Once I moved in, I could use HopStop to find the right Bus/Rail times.  Later I found the WMATA’s site worked a little better.  I found out the sort of places other locals would like using Brightkite.  I traded in for an iPhone with GPS at the end of my contract.  I use Brightkite even more.  Yelp is still pretty invaluable for me.

And since I know that I could live here for another several years and still not find everything, I’m glad we have the right tools through the Geo-local internet.  Wired is right; GPS+internet is changing how we take part in a community.

Snow Day

President Obama went on to comment that, “I’m saying when it comes to the weather, folks in Washington don’t seem to be able to handle things.”   Sound advice from a fellow midwestern transplant.

Please watch your step on the sidewalk tonight, as melting snow may refreeze overnight.

Snow Route

Photo by Jeanne Welsh

As a recent transplant from the Midwest, I’m used to worse road conditions than we’ve seen today; I’ve driven myself through inches of snow as it falls, melts, and refreezes.  So I was surprised when I learned after I moved here that “the whole city practically shuts down when it snows”.

Even spurious rumors are founded in some truth; I do remember newsmedia portraying DC as slowed to a halt in previous years snowfall.  And although I have yet to confirm what the roads are like for drivers, those of us who rely on public transportation appear to be mostly unaffected by the snowfall, save for a minute or two delays on some bus routes.

This may owe in fact to some of the preparations on the part of WMATA, which include:

  • 2,200 tons of bulk rock salt to treat Metro roadways
  • 18,000, 50-pound bags of de-icer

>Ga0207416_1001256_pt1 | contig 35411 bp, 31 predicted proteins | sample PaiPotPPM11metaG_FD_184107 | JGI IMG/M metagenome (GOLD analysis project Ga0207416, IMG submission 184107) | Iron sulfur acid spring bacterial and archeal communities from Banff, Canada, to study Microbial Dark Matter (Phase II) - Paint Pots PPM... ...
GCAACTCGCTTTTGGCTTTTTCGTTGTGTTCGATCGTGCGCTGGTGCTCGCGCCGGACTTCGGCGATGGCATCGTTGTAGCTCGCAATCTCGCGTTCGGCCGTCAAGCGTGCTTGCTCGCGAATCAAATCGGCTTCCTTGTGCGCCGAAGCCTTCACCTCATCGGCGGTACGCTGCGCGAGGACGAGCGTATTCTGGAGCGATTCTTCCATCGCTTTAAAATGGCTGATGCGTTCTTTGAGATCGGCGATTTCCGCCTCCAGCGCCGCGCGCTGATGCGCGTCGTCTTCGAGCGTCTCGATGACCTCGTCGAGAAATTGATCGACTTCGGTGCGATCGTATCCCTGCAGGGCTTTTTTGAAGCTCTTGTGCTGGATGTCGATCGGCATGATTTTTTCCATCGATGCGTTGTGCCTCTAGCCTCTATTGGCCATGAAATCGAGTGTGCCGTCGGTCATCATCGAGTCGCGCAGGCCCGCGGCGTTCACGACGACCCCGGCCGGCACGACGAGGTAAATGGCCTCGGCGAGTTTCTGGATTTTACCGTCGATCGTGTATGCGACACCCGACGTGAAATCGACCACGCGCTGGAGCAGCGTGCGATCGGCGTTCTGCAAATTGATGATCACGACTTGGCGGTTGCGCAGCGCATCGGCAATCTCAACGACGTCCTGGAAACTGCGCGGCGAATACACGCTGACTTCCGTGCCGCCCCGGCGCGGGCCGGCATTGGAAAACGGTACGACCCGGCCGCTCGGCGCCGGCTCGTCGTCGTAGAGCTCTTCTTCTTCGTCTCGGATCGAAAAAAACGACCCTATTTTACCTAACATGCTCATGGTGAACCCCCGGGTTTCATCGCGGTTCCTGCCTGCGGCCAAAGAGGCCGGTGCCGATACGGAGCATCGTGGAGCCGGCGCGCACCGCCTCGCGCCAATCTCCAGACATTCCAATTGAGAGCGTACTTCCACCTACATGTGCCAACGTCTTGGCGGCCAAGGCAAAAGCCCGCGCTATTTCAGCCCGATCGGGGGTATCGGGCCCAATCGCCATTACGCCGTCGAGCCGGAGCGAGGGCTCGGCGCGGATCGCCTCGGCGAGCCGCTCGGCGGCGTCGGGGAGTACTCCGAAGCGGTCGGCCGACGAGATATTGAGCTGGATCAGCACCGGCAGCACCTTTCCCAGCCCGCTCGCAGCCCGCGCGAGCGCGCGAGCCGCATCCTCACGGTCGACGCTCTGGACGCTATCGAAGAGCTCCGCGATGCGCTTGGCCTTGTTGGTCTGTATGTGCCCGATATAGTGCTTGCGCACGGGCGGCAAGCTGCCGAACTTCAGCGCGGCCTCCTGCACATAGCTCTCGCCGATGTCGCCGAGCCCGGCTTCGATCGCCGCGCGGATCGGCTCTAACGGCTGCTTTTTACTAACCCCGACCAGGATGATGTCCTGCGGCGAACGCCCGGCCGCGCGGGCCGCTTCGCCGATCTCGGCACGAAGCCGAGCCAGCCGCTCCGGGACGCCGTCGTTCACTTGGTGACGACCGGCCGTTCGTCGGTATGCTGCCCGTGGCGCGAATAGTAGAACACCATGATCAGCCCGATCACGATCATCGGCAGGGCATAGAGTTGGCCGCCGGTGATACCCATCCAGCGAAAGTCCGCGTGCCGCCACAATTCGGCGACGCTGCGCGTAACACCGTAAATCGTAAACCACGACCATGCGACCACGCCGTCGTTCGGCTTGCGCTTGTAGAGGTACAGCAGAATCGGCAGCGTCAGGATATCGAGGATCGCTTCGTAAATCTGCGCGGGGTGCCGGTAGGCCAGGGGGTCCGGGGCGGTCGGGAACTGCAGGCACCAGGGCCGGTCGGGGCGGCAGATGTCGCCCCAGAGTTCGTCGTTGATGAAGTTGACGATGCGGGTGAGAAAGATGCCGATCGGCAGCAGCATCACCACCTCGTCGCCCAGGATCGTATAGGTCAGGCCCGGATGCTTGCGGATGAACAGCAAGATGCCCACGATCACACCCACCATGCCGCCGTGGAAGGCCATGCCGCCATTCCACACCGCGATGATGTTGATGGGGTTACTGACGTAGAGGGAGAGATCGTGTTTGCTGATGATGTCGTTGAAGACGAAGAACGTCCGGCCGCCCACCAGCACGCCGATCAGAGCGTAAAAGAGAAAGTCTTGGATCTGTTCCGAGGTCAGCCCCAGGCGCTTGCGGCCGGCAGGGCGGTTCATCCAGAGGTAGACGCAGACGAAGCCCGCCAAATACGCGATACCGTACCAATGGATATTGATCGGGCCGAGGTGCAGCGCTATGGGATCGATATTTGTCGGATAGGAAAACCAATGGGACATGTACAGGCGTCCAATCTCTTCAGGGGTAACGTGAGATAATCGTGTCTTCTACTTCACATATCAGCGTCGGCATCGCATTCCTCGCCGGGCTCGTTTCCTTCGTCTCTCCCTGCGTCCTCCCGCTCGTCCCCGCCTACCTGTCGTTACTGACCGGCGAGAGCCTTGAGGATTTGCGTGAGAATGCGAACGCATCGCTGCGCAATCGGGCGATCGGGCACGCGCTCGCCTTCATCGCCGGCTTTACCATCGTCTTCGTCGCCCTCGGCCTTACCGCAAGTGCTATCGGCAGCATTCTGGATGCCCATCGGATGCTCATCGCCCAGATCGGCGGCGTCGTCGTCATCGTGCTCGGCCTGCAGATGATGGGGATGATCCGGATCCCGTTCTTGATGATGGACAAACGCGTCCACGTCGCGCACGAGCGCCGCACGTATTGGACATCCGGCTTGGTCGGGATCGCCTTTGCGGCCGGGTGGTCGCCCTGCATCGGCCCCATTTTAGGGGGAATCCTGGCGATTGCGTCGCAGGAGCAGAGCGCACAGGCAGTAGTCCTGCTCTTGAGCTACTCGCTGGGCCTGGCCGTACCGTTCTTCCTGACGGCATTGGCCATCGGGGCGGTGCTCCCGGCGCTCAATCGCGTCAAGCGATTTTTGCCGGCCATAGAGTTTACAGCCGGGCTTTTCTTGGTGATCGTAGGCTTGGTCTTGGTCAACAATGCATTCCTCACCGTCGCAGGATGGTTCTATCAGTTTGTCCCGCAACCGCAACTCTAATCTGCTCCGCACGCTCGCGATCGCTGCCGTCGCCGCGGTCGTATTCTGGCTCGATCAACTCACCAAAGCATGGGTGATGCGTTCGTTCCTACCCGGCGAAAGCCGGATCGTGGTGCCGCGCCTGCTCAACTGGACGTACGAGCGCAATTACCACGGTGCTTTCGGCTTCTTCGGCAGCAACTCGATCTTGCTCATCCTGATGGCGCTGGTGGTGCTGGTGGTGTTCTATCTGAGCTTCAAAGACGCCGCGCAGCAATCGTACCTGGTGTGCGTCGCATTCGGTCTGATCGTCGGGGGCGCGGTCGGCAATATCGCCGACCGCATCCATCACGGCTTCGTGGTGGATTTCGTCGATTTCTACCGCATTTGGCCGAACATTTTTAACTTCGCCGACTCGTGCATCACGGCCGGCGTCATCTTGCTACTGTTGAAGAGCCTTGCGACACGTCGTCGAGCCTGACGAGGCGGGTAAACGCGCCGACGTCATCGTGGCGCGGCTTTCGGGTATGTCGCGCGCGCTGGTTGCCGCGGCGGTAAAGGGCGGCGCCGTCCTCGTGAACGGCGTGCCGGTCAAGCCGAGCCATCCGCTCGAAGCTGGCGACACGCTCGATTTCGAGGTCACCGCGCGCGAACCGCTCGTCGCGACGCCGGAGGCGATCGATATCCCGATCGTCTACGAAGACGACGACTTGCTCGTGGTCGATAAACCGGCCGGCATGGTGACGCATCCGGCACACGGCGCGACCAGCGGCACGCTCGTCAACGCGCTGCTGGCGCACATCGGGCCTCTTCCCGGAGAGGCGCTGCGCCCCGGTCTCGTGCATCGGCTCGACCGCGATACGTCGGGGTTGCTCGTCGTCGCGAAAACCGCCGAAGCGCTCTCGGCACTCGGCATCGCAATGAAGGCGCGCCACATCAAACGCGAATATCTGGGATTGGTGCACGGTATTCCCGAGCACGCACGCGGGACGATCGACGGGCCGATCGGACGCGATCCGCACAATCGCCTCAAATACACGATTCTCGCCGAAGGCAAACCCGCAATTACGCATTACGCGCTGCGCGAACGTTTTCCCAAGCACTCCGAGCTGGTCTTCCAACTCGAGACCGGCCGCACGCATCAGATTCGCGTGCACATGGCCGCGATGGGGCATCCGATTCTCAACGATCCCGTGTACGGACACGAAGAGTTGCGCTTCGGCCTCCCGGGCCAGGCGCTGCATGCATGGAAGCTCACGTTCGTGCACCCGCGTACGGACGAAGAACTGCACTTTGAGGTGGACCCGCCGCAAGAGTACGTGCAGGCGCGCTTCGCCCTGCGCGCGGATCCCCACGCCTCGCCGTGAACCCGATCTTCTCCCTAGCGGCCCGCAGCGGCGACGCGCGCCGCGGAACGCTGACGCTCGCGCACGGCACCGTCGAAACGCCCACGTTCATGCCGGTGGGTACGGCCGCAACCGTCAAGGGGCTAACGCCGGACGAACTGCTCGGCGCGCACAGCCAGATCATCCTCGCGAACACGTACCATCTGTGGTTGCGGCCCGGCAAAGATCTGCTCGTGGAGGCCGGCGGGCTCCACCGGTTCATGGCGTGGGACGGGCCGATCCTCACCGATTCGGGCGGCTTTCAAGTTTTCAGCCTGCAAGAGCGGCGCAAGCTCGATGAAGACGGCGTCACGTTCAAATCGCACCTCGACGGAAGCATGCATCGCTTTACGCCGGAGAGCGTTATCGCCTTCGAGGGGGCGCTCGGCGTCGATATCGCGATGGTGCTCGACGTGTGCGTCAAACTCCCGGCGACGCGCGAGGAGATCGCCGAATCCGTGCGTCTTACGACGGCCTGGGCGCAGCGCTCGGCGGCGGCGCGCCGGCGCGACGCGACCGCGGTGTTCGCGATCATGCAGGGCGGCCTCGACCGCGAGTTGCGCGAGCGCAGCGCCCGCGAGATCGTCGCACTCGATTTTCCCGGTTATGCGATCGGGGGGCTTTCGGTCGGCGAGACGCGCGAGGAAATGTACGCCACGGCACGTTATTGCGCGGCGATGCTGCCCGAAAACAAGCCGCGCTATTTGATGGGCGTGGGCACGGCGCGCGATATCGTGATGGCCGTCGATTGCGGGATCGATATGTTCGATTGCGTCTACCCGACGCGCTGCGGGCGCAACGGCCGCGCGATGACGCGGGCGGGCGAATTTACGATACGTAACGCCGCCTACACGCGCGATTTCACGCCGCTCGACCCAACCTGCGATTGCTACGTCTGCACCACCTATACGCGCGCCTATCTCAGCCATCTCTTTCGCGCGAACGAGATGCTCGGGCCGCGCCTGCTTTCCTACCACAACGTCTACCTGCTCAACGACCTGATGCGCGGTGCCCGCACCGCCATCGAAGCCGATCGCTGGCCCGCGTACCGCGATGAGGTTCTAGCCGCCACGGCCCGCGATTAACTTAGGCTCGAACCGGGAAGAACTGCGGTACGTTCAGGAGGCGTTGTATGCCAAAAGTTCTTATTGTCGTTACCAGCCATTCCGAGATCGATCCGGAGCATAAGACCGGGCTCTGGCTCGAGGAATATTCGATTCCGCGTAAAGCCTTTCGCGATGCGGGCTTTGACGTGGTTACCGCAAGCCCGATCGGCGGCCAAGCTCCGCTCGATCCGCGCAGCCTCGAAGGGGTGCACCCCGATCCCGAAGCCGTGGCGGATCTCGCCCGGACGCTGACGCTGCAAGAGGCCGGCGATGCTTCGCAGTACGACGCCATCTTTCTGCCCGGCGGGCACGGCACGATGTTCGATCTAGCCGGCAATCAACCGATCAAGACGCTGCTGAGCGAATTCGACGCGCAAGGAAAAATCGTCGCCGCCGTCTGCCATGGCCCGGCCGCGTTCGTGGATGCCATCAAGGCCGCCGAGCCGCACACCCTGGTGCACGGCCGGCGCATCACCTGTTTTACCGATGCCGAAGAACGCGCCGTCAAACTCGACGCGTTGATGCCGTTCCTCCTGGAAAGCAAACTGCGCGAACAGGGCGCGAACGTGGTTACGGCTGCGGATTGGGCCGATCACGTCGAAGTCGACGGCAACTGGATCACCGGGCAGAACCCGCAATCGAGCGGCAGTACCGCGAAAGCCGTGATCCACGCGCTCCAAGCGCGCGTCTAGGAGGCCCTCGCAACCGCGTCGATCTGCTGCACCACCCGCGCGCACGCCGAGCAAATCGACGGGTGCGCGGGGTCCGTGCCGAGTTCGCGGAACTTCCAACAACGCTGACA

• 71 tractors, 70 pick up trucks, 18 larger trucks, five dump trucks with plows, 96 snow brooms, and 122 snow blowers to remove snow

Not to mention the de-icing equipment employed by MetroRail, which appears to have no delays expected for the remainder of the evening rush hour.  And given that there appear to be no service alerts for metro riders, its fair to call today a success for WMATA.

As for getting to those Metro stops on foot, pedestrians are advised as always to watch your step.  Or at least have fun seeing your footprint in the snow on the sidewalk for once.

Are the streets ready?

A.) For those looking to get into cycling accross town, here is a good summary of DC bike rides:

B.) For those who are already seasoned veterans of biking in DC metro, or for those training for it on the weekends, this service might help.  By comparing routes you might find a safer route, or if you use the new iPhone app to record your trip’s route and pace, you will be healthier for it. 

Or at least you’ll have something to brag about in a Twitter message for us lollygagging pedastrians waiting for for bus in the cold.  MapMyRide is available for FREE.

Google Street View in DC!